Growing up, everyone I knew collected something. Sports cards, matchbox cars, stamps, coins.
Me? I have always loved rocks. I can remember enjoying the hunt for a piece of fool’s gold, or a particularly beautiful piece of granite and the thrill of finding what looked like gems to me in the Rock Run creek that ran behind my parent’s house.
|Common Blackbird 1, acrylic, 8"x8"|
|Common Blackbird 2, acrylic, 8"x8"|
1. First and most importantly ask yourself, what do you like? I will let you in on a secret: You can start your art collection without really knowing anything at all about art. If you LOVE a piece of art, than it is worth adding to your collection!
2. Relax. There is no rush. Part of the joy of any kind of collection, is the search for the perfect next piece. Whether you are looking for a particular genre, work by a specific artist, or something that will look good in your living room, don’t feel you need to rush it. When you find it you will know it.
|Tuesday's Blackbird , acrylic, 8"x8"|
To purchase click here
3. Spend some time looking at all of the options. Start local, if you can. Searching galleries, art fairs and the like give you the chance to see the art work in person (the best way to view art!) and to know the artist and/or the story behind the artwork. This will only serve to add depth to and enrich your collection. If you like the idea of buying art from the comfort of your own home, a few reputable sites to browse fine art include Daily Paintworks (which I sell through), invaluable and Artfinder. These types of sites have several benefits – the diversity of artwork to be found is practically limitless, you often can read a little about the artist and sometimes find out what went into the artwork.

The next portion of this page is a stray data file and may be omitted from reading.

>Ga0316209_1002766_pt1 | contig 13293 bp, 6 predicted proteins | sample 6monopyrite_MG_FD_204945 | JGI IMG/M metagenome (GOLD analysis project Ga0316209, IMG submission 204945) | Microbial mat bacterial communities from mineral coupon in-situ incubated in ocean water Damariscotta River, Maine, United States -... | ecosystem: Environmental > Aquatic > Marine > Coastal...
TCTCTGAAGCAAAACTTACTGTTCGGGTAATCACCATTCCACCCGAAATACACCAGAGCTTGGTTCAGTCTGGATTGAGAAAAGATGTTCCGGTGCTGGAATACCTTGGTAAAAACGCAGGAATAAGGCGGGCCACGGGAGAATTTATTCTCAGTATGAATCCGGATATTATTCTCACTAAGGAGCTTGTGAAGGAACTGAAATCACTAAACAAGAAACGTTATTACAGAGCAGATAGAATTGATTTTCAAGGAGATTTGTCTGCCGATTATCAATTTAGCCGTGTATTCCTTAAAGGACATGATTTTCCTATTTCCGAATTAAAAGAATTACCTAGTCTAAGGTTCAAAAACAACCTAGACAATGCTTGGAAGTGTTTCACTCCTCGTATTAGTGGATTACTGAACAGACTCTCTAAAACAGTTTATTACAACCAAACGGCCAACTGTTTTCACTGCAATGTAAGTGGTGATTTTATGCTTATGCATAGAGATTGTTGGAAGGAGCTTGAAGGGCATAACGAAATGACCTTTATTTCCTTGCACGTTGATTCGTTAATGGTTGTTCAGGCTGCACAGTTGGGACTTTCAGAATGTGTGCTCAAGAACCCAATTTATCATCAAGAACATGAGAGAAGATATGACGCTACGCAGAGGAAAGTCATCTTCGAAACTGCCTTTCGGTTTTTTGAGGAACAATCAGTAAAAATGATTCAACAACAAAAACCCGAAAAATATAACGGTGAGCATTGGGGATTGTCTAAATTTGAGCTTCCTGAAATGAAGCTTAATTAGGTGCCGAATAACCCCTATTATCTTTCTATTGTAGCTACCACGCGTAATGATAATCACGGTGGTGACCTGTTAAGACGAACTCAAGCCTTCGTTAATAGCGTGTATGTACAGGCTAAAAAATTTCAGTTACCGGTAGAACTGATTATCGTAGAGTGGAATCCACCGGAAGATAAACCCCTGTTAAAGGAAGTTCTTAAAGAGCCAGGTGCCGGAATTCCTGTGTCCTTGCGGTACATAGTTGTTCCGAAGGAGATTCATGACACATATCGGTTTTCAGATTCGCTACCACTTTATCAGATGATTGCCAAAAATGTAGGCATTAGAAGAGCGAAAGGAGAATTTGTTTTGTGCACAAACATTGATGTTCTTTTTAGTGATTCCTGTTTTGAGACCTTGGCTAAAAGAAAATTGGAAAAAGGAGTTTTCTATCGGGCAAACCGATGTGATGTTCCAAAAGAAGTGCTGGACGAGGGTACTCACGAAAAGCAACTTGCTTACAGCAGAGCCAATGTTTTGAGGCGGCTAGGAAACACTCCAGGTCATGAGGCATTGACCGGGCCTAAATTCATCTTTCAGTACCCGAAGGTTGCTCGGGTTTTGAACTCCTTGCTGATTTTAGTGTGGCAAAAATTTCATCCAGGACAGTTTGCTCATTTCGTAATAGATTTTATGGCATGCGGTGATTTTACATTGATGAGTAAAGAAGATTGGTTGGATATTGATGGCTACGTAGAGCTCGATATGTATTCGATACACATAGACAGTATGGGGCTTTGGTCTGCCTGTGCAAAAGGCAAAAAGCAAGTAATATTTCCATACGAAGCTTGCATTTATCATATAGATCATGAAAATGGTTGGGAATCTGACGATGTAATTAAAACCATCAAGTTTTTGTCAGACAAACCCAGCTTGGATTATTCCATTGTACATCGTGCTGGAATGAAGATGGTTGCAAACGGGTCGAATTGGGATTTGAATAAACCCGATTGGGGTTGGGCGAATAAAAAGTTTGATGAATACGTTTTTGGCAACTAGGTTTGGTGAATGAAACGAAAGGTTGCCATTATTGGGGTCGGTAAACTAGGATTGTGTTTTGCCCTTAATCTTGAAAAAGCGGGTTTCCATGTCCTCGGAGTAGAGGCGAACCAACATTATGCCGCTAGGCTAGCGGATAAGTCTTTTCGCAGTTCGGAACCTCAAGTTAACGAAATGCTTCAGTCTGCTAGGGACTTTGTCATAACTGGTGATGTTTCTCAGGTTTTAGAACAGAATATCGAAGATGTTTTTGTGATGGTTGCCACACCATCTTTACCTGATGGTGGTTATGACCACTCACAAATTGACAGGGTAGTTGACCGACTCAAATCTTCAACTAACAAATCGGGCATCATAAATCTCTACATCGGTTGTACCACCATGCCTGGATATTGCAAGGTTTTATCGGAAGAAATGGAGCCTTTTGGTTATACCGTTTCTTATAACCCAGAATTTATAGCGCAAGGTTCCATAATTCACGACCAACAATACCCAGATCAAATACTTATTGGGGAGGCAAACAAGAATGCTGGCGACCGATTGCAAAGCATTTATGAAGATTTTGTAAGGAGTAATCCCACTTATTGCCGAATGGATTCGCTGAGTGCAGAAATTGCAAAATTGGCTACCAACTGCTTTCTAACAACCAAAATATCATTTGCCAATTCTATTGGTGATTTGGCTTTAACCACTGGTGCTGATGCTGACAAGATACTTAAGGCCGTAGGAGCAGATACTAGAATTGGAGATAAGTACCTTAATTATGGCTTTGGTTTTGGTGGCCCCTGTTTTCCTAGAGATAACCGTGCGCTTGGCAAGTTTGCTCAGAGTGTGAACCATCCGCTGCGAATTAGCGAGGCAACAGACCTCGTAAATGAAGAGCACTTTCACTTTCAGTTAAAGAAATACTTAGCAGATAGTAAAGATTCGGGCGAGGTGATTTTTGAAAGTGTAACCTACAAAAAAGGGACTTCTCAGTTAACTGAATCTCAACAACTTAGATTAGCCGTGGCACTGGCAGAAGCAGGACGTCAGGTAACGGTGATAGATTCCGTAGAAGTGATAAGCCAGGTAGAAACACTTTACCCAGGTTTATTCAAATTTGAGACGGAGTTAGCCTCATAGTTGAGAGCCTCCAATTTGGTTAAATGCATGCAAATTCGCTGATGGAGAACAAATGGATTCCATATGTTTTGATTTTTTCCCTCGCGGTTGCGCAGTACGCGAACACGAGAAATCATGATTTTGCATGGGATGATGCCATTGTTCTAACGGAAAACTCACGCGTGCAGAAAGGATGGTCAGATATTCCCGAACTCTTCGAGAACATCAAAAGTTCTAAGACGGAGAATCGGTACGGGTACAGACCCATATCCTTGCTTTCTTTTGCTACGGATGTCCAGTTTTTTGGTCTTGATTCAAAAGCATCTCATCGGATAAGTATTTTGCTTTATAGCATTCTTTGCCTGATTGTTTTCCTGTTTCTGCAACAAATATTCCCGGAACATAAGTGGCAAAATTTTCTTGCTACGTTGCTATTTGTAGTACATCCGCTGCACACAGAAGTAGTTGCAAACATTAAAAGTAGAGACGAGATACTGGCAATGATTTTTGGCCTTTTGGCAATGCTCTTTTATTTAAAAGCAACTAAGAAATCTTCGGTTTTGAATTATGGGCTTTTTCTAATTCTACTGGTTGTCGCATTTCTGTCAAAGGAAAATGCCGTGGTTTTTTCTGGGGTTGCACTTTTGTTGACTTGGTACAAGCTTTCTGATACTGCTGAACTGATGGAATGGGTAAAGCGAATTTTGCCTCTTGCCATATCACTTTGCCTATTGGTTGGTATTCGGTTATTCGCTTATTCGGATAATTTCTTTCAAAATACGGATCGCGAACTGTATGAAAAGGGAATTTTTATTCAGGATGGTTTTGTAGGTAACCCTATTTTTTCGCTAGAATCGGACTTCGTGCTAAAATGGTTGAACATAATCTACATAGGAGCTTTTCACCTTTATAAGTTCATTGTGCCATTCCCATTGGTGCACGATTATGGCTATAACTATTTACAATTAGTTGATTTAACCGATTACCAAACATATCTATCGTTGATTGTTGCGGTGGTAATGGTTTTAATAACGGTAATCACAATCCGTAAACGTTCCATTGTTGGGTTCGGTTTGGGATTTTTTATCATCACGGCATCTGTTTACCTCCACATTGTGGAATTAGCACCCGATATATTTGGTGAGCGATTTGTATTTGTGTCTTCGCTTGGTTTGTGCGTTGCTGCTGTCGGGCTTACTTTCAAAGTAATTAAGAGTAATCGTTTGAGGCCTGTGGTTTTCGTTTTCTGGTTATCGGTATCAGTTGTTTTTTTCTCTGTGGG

4. Know your budget. Depending on what you can spend at the time, your search can be narrowed. Limited edition prints are a great starting place as these tend to be less expensive if you want to own something by a well known artist. But original fine art can be found by lesser known artists for under $200, so don’t forget to search in smaller, lesser known venues.
5. Do your research. Most artists, well known or not, have a website, facebook page, blog or somewhere you can find out more about them and their artwork. Find their bio page to see a list of exhibitions they have been in, prizes won for their art, where else they sell and any press they may have. This kind of information may be the determining factor between two pieces you love equally, but can only afford one of them.
There are other things you can consider when adding to your art collection which you will learn over time, but thinking about these few things will get you well on your way to a beautiful collection.!
If you want to delve even deeper into how to start an art collection, check out this article from the blog “In good Taste” - ‘How to Start a Fine Art Collection’
Cheers, and happy collecting!
More on the psychology of collecting can be found here http://nationalpsychologist.com/2007/01/the-psychology-of-collecting/10904.html,